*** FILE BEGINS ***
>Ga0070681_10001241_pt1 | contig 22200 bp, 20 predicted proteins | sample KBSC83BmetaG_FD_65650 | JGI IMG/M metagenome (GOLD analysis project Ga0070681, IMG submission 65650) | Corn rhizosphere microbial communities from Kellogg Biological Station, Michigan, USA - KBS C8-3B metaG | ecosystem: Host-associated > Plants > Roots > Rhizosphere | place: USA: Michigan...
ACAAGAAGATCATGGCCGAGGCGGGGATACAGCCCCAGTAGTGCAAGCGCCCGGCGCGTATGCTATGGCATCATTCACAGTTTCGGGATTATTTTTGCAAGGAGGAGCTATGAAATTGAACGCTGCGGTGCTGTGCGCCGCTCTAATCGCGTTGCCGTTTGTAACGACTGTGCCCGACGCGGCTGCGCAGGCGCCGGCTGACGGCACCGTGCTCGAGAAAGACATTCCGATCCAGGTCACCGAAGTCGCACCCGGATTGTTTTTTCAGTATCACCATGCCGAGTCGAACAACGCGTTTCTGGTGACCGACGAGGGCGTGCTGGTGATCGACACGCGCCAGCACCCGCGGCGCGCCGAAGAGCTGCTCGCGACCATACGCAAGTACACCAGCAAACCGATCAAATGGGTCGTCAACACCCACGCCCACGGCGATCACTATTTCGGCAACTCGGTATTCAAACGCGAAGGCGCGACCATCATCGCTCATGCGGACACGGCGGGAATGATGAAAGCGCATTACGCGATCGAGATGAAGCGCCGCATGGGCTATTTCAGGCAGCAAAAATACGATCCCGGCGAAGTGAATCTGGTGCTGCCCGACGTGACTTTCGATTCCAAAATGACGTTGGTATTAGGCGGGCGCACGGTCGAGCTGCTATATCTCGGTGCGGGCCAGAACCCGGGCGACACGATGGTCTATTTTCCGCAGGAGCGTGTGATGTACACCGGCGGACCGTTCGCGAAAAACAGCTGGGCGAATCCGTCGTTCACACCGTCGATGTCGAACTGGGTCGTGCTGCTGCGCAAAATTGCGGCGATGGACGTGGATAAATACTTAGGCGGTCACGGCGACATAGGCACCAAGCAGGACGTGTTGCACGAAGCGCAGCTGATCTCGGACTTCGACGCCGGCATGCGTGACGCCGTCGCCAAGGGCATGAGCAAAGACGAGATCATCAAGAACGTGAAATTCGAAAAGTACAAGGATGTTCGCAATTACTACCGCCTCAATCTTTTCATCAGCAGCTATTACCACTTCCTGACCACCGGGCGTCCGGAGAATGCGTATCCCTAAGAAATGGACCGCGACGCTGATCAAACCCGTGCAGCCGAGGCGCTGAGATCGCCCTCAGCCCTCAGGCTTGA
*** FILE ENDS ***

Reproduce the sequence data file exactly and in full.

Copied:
>Ga0070681_10001241_pt1 | contig 22200 bp, 20 predicted proteins | sample KBSC83BmetaG_FD_65650 | JGI IMG/M metagenome (GOLD analysis project Ga0070681, IMG submission 65650) | Corn rhizosphere microbial communities from Kellogg Biological Station, Michigan, USA - KBS C8-3B metaG | ecosystem: Host-associated > Plants > Roots > Rhizosphere | place: USA: Michigan...
ACAAGAAGATCATGGCCGAGGCGGGGATACAGCCCCAGTAGTGCAAGCGCCCGGCGCGTATGCTATGGCATCATTCACAGTTTCGGGATTATTTTTGCAAGGAGGAGCTATGAAATTGAACGCTGCGGTGCTGTGCGCCGCTCTAATCGCGTTGCCGTTTGTAACGACTGTGCCCGACGCGGCTGCGCAGGCGCCGGCTGACGGCACCGTGCTCGAGAAAGACATTCCGATCCAGGTCACCGAAGTCGCACCCGGATTGTTTTTTCAGTATCACCATGCCGAGTCGAACAACGCGTTTCTGGTGACCGACGAGGGCGTGCTGGTGATCGACACGCGCCAGCACCCGCGGCGCGCCGAAGAGCTGCTCGCGACCATACGCAAGTACACCAGCAAACCGATCAAATGGGTCGTCAACACCCACGCCCACGGCGATCACTATTTCGGCAACTCGGTATTCAAACGCGAAGGCGCGACCATCATCGCTCATGCGGACACGGCGGGAATGATGAAAGCGCATTACGCGATCGAGATGAAGCGCCGCATGGGCTATTTCAGGCAGCAAAAATACGATCCCGGCGAAGTGAATCTGGTGCTGCCCGACGTGACTTTCGATTCCAAAATGACGTTGGTATTAGGCGGGCGCACGGTCGAGCTGCTATATCTCGGTGCGGGCCAGAACCCGGGCGACACGATGGTCTATTTTCCGCAGGAGCGTGTGATGTACACCGGCGGACCGTTCGCGAAAAACAGCTGGGCGAATCCGTCGTTCACACCGTCGATGTCGAACTGGGTCGTGCTGCTGCGCAAAATTGCGGCGATGGACGTGGATAAATACTTAGGCGGTCACGGCGACATAGGCACCAAGCAGGACGTGTTGCACGAAGCGCAGCTGATCTCGGACTTCGACGCCGGCATGCGTGACGCCGTCGCCAAGGGCATGAGCAAAGACGAGATCATCAAGAACGTGAAATTCGAAAAGTACAAGGATGTTCGCAATTACTACCGCCTCAATCTTTTCATCAGCAGCTATTACCACTTCCTGACCACCGGGCGTCCGGAGAATGCGTATCCCTAAGAAATGGACCGCGACGCTGATCAAACCCGTGCAGCCGAGGCGCTGAGATCGCCCTCAGCCCTCAGGCTTGA